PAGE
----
Response time on such tests is considered a good measure of automatic, unconscious thought patterns.
It may seem intuitively obvious that feeling angry can elicit hostility toward outsiders. But another study by Dr. Bodenhausen demonstrated that the responses of happy people were quite similar to those of angry people, that they were more likely to draw on negative stereotypes in judging guilt or innocence.
Dr. Bodenhausen speculated that this might be because the mind essentially strives to function as a fuel-efficient machine. "Happiness is associated with environments that are safe, where things are going well," he said. "When we feel happy, going with simple first reactions seems adequate for judging the world."
It also may ensure, he added, that "when the time comes to confront problems, we'll have the energy to do it."
In other instances, a biased reaction may provide a quick boost for the ego. In a study at the University of Michigan in 1997, the researchers looked at about 125 undergraduate pyschology students, with Jews and foreigners excluded, and found that those who had suffered blows to their self-esteem were more likely than those with high self-esteem to assign negative stereotypes to a woman in a video who wore a Star of David necklace and was identified as "Julie Goldberg."
The more negatively the subjects with low self-esteem rated Julie, the more their own self-esteem levels increased.
On the other hand, both groups of subjects gave positive evaluations to a woman identified as Maria D'Agostino who was wearing a cross.
"For most people, it is a constant task to try to feel good about themselves," said Dr. Steven Spencer, a psychologist at the University of Waterloo in Ontario and a co-author of the study. "It can take a lot of effort and work."
Thinking bad things about people in another group, Dr. Spencer said, makes people feel better about their own group, "which then makes them feel better about themselves."
Being more aware of the effects that emotions can have on attitudes, Dr. Bodenhausen said, can be helpful in daily life.
"People may be very reluctant to confront this about themselves, because it's so undesirable to be prejudiced," he said. "Confronting the possibility that these biases exist in us is a necessary part of the solution."
They had been in that province for 700 YEARS!...and are still called "Outsiders". Maybe they had an Affirmative Action program for them when they got there, and earned everybody's resentment for ever afterwards..who knows?
Gah! This question always drives me crazy! Because there are fewer individual differences in Chinese people!
They used to say that about black people...
Oh, for chrissakes, it's true of black people! This isn't bigotry, it's genetics.
Many of the genes that make up "blackness" or "orientalness" tend to be dominant. Many of the genes that make up "Europeanness" are recessive. This means that white people come in a bewildering variety: redheads, blondes, brunettes, curly haired, wavy haired, straight-haired, very tall, tall, average, short, very short, giant noses, tiny noses, blue eyes, green eyes, brown eyes, giant noses, tiny noses, white skinned, olive skinned. Basically, our genes are wussy. Anybody can push them over. That, and we outbreed a lot.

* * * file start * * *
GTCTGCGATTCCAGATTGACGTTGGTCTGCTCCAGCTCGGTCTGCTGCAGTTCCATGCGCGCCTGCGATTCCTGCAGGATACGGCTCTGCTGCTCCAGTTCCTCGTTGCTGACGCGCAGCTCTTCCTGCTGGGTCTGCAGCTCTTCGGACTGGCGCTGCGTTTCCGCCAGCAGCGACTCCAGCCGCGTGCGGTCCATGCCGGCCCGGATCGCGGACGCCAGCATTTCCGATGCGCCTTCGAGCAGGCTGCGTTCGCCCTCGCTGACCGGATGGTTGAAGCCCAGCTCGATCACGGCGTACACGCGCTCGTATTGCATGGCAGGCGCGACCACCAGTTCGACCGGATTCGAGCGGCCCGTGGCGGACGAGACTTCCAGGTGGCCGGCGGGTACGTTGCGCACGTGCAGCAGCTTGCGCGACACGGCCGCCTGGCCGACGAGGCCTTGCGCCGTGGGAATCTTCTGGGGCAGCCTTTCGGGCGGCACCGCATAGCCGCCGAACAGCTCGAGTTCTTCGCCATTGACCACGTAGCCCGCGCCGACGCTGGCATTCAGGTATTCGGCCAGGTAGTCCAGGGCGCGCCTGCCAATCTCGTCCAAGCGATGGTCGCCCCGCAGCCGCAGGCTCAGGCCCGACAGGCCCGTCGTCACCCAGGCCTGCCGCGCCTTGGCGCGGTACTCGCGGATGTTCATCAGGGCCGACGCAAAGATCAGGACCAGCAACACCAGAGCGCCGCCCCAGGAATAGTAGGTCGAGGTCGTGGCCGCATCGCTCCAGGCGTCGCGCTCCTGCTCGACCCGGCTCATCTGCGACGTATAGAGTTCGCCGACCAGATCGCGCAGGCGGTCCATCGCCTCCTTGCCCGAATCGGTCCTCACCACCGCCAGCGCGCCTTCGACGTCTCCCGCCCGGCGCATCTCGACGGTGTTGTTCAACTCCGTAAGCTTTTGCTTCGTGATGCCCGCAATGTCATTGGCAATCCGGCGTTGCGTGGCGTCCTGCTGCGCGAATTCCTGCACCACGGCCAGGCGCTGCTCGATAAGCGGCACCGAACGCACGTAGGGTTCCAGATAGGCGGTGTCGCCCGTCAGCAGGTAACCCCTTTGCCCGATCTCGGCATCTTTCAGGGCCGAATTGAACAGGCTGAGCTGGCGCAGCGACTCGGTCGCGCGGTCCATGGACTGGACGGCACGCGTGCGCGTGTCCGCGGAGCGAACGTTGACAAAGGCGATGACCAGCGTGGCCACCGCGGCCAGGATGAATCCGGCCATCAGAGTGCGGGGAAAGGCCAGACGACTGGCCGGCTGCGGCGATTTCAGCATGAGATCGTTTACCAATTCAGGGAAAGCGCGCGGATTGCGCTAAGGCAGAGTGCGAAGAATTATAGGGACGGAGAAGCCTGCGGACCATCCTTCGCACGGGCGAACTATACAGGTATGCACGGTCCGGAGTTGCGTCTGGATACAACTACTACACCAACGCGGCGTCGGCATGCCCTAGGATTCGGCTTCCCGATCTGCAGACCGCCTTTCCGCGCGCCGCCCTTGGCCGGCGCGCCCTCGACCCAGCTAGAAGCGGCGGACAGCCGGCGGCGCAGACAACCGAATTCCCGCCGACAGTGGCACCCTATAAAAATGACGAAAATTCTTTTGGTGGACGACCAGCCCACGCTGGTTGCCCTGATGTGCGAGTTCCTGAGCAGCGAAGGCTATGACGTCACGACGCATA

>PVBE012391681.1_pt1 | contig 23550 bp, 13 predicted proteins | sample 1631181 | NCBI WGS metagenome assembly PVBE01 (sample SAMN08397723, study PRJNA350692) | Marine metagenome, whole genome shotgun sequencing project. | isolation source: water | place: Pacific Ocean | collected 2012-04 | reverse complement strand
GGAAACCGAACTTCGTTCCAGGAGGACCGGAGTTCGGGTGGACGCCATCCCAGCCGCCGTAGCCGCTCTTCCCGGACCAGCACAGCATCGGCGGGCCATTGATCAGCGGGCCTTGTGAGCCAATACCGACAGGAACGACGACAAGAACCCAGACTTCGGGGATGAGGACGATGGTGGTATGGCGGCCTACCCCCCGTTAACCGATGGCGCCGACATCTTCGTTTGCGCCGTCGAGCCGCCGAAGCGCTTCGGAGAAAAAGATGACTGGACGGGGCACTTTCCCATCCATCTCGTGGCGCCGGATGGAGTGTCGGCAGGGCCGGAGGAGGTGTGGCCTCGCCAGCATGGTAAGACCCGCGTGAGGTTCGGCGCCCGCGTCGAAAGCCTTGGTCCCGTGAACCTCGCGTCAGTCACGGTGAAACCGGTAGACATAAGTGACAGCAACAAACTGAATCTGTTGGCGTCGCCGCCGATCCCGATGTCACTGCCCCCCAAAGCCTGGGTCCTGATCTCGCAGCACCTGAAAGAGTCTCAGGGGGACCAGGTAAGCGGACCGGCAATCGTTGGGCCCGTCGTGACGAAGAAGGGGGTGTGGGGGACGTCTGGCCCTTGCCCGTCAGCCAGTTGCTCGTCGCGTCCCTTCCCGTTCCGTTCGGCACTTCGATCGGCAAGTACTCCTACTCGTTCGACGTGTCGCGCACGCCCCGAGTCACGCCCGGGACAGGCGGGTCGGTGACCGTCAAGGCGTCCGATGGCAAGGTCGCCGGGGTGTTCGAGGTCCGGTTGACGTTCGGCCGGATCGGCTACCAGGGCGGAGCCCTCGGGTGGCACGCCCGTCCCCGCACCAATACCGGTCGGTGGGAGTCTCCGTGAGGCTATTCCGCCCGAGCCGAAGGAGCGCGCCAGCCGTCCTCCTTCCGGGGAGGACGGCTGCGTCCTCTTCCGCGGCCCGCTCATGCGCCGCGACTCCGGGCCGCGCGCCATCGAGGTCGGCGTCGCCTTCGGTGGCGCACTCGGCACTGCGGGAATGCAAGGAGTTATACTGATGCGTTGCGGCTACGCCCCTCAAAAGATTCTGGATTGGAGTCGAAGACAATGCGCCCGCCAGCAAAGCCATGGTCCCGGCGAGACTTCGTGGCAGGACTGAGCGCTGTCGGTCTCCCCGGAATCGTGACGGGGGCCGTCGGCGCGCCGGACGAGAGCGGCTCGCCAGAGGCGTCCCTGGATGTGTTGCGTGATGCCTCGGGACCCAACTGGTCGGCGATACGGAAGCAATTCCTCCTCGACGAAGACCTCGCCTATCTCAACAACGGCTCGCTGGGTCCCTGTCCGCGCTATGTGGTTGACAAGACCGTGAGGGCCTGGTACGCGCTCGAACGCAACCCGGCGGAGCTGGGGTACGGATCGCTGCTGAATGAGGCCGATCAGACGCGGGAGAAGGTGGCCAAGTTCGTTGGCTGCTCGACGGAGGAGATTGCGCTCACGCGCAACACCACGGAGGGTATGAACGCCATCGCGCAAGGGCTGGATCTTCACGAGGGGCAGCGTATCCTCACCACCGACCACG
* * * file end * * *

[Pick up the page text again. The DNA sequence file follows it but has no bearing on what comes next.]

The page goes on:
There's a good deal more variation in American blacks than African ones, because we've been trading genes for so long. How many of the above characteristics do you expect to find in African blacks? Han Chinese? And what the hell is wrong with saying it?
Terror of being called a racist has run through this country like a plague of stupid.
No, I believe that once "other" has been identified, more precise differentiation need not be accomplished.
No, I'm sorry. That's simply laughably untrue.
I'm sure the Chinese have no problems telling each other apart, and may have difficulty telling us apart. But there simply is not anywhere near the same amount of genetic variation in ethnic Chinese than there is in generic Northern Euopean mutt.
Puh-leeze. There was no doubt as much cross-shtupping in Asia as in Europe. Do you have one scintilla of evidence to support your contentions?
Brilliant point, and well stated.
What the hell are you talking about, evidence? When was the last time you saw a naturally blonde Korean? Or one with blue eyes, or curly hair?
It's a matter of having bred within a certain (very large - I'm not implying anything bad here) gene pool, until the dominant genes are so dominant that the recessive ones almost never show themselves.
Over the years I have tried to train myself to differentiate between various Asians and can now--in a reasonably reproducible manner--differentiate between Vietnamese, Koreans, Chinese and Japanese. While the differences among them may not be as clear as those between red and brown hair, they do exist.
The next time a guy decides to drag someone down the road behind his pickup, his attorney will be using this study as a defense. The Evolution Card.